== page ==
REMINDER: Susan Collins Was Deciding Vote in the Senate Blocking Dark Money Transparency Disclosure

Collins decries dark money spending but fails to mention she voted against the DISCLOSE Act and has been the beneficiary of conservative dark money spending

In 2010, Senator Susan Collins cast the deciding vote to block legislation requiring dark money groups reveal the sources of their funding, period. In the aftermath of Collins’ controversial vote to confirm Brett Kavanaugh to the Supreme Court, dark money poured into Maine “to thank her for her vote.”

Now that she’s facing the toughest re-election fight of her political career as her support from Mainers plummets in this toss-up race, Collins is upset that she is the target of dark money spending:

  • Maine Public, September 6: “[P]eople should know where this money is coming from, and I do support disclosure. … I've never had so much money spent against me in negative ads so early. … And we don't know who's paying for those. … I think that the people from Maine have a right to know. And I feel that way regardless of who these groups are. I think that you should, just as I have to disclose all of my contributions and file reports with the FEC, I think they should have to disclose where the source of their money is coming from, regardless whether they're for me or against me. … Who are they? Where's their money coming from?”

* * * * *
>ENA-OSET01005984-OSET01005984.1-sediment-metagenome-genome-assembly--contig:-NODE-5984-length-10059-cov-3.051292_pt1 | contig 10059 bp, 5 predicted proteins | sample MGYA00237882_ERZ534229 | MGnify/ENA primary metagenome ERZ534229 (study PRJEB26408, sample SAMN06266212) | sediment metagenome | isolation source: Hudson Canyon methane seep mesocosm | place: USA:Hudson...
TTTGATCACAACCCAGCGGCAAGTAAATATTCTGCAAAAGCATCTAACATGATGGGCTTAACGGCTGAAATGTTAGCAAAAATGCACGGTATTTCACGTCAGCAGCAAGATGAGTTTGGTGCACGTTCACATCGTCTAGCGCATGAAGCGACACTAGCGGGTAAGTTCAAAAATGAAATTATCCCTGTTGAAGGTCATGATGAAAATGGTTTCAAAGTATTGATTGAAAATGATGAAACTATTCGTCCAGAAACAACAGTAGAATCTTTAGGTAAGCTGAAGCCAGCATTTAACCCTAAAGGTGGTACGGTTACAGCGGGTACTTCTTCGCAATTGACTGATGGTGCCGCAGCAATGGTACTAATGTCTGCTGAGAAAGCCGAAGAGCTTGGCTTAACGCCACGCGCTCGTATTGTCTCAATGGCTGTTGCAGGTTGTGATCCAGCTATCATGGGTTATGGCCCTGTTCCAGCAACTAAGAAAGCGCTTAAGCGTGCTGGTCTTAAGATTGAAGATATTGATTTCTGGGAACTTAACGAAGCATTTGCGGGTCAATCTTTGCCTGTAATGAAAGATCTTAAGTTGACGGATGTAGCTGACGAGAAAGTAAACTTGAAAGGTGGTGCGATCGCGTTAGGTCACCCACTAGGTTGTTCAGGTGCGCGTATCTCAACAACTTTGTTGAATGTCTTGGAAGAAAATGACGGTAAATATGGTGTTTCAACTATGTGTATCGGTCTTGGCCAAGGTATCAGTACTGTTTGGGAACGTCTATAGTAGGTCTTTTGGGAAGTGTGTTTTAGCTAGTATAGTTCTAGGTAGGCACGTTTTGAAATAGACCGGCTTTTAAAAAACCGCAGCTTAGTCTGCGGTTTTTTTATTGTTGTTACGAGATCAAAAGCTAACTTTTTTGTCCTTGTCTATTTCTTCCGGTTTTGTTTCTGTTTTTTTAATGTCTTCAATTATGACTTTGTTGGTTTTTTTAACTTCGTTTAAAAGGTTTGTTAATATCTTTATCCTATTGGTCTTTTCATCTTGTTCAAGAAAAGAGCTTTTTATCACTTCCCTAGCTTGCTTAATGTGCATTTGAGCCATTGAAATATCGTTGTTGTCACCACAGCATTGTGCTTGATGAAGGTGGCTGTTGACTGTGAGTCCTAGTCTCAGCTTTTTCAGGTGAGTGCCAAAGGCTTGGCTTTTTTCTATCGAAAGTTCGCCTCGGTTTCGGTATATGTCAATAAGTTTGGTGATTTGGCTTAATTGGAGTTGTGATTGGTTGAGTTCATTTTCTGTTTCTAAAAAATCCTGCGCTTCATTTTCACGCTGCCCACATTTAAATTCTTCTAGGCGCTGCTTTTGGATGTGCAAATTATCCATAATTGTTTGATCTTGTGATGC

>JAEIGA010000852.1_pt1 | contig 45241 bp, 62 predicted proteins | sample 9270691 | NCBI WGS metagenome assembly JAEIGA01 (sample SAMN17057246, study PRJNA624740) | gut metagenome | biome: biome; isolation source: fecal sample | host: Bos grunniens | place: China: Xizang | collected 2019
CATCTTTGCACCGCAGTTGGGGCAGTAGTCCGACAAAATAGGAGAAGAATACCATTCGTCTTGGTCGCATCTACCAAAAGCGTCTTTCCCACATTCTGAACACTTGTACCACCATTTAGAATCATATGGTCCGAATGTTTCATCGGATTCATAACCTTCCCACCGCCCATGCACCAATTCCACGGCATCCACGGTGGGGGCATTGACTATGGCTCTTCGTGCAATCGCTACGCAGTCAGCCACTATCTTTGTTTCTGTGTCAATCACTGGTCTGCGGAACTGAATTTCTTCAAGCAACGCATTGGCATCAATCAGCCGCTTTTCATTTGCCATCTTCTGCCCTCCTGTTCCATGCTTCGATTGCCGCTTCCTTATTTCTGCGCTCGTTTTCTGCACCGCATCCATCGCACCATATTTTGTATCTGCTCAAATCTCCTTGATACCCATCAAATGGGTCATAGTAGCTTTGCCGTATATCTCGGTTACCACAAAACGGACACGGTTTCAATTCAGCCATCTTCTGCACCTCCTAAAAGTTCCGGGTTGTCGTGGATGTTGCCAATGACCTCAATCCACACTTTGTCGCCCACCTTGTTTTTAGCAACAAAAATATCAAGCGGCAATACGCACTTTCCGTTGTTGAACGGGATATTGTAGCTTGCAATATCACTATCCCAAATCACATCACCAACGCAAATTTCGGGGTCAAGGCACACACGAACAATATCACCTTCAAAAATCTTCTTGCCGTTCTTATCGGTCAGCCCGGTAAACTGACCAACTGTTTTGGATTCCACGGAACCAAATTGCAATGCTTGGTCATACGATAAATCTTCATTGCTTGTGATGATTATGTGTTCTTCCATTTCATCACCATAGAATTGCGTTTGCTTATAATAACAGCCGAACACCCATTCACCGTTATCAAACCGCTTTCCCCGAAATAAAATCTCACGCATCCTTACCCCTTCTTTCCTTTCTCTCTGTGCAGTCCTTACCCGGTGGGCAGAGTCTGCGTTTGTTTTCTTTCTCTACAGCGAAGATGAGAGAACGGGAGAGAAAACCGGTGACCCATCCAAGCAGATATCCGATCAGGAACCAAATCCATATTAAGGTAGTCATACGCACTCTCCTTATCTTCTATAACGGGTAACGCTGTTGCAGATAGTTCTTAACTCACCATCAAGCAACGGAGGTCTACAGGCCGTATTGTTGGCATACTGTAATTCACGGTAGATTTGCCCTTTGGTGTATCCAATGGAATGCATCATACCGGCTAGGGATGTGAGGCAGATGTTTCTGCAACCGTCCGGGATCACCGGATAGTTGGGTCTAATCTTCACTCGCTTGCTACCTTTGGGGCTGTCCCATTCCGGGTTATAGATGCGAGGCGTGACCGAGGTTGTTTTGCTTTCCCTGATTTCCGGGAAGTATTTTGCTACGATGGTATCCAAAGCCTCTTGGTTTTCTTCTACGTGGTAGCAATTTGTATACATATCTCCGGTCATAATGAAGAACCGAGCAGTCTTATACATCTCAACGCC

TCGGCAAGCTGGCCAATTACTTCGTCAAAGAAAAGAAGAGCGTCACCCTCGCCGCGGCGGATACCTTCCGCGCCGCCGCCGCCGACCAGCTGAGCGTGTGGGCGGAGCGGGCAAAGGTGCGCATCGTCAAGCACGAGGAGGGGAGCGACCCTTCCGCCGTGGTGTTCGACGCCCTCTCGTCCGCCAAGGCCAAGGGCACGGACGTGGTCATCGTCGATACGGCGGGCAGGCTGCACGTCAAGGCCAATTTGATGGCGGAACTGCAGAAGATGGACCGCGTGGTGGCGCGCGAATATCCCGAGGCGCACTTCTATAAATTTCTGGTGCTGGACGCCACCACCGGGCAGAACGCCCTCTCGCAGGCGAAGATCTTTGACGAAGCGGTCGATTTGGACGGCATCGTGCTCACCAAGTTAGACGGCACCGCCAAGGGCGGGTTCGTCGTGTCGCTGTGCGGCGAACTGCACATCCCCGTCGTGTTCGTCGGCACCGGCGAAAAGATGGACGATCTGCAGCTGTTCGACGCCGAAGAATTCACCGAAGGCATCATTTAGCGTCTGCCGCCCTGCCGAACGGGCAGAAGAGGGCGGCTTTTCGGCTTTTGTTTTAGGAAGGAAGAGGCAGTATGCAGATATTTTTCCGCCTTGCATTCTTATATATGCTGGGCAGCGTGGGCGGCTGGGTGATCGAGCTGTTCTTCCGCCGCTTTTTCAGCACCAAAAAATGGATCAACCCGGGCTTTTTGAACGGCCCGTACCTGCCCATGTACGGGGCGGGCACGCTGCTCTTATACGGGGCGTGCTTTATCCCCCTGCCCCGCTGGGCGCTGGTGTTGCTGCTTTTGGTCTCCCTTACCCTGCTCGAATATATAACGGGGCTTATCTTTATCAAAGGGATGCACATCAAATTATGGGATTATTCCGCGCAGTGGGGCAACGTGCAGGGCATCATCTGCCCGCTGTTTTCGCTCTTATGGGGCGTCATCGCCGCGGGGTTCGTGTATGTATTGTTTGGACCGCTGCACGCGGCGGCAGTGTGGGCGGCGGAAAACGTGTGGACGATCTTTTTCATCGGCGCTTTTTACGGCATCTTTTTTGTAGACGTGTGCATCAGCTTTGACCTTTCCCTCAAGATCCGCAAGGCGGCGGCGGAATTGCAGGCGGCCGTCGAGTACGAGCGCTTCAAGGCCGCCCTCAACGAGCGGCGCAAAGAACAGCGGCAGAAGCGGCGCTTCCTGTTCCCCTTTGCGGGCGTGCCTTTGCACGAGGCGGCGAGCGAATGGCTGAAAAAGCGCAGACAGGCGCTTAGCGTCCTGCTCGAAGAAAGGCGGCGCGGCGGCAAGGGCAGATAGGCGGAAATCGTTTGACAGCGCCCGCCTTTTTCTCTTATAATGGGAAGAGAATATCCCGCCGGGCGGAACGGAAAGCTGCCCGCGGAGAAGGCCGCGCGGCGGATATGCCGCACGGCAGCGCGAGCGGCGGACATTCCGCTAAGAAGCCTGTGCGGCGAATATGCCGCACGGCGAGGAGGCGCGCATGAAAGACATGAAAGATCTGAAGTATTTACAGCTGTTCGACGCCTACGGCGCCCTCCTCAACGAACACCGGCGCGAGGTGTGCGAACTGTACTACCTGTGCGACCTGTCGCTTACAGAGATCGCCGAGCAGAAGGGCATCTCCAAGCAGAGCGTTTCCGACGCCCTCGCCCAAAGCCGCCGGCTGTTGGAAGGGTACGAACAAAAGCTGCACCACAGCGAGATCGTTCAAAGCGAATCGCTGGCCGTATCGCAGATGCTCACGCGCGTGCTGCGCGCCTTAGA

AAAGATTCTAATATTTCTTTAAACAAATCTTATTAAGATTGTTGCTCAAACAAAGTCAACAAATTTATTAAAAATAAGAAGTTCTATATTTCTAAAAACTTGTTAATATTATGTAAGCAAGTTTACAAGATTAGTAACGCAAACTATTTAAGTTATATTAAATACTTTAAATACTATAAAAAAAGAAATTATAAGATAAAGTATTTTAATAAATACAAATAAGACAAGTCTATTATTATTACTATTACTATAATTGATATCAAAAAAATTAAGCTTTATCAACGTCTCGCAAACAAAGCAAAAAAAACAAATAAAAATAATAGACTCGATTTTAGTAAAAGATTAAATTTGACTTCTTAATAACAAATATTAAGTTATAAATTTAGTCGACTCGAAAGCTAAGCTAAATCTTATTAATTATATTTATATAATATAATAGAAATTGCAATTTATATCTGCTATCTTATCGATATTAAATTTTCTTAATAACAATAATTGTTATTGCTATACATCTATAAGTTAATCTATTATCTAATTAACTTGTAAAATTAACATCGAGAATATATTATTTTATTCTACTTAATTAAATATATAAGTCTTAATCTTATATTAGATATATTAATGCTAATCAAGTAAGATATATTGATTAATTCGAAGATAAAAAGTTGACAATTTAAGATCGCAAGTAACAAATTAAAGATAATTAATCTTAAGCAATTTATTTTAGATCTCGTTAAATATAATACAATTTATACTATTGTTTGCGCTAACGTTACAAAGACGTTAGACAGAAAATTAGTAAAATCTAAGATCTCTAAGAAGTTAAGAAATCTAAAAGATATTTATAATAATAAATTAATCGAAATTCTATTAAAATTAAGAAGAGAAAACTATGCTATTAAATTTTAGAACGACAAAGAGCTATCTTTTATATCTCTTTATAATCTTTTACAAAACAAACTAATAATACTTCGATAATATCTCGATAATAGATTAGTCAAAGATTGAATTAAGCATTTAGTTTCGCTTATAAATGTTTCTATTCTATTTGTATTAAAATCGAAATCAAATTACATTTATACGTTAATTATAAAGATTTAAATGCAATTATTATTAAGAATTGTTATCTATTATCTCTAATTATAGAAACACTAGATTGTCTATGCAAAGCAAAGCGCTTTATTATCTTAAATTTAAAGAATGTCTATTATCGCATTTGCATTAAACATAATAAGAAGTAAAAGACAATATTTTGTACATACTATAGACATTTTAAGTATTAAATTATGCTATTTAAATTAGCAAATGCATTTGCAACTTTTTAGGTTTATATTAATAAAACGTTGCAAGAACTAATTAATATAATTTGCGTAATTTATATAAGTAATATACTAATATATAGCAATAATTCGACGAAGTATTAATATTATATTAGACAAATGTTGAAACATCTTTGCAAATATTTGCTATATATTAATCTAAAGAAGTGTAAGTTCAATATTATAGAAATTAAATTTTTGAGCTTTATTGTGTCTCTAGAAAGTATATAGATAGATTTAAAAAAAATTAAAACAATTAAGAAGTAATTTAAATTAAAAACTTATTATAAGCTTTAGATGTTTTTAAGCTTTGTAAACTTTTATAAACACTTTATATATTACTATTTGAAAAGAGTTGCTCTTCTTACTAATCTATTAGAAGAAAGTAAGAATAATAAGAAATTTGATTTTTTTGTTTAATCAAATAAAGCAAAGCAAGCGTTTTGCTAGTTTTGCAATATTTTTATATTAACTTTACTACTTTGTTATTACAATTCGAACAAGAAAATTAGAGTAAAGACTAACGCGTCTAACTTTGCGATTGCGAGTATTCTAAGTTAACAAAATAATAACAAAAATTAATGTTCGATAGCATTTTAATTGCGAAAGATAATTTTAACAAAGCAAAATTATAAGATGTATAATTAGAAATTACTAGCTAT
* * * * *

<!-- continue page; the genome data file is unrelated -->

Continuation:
• Steven Dennis, August 22: “She said she’s always been for disclosure but voted no … Susan Collins says today she would support legislation if it requires all political groups to disclose their donors.”
  • Bloomberg, July 21: “‘[T]he unceasing attacks by dark money groups in Maine have clearly had an impact,’ Collins said”

And when Collins was asked whether or not she would call on potential friendly dark money groups to disclose their donors, she said: “I think we should have a level playing field.

Collins’ deciding vote against the DISCLOSE Act enabled continued dark money spending in our elections. According to the Sunlight Foundation, “Because of the failure to enact the DISCLOSE Act, there are virtually no disclosure rules that apply to 501(c) organizations and, in the case of Super PACs, limited disclosure rules allow money to be laundered through shell 501(c) organizations so that the actual donors are never disclosed."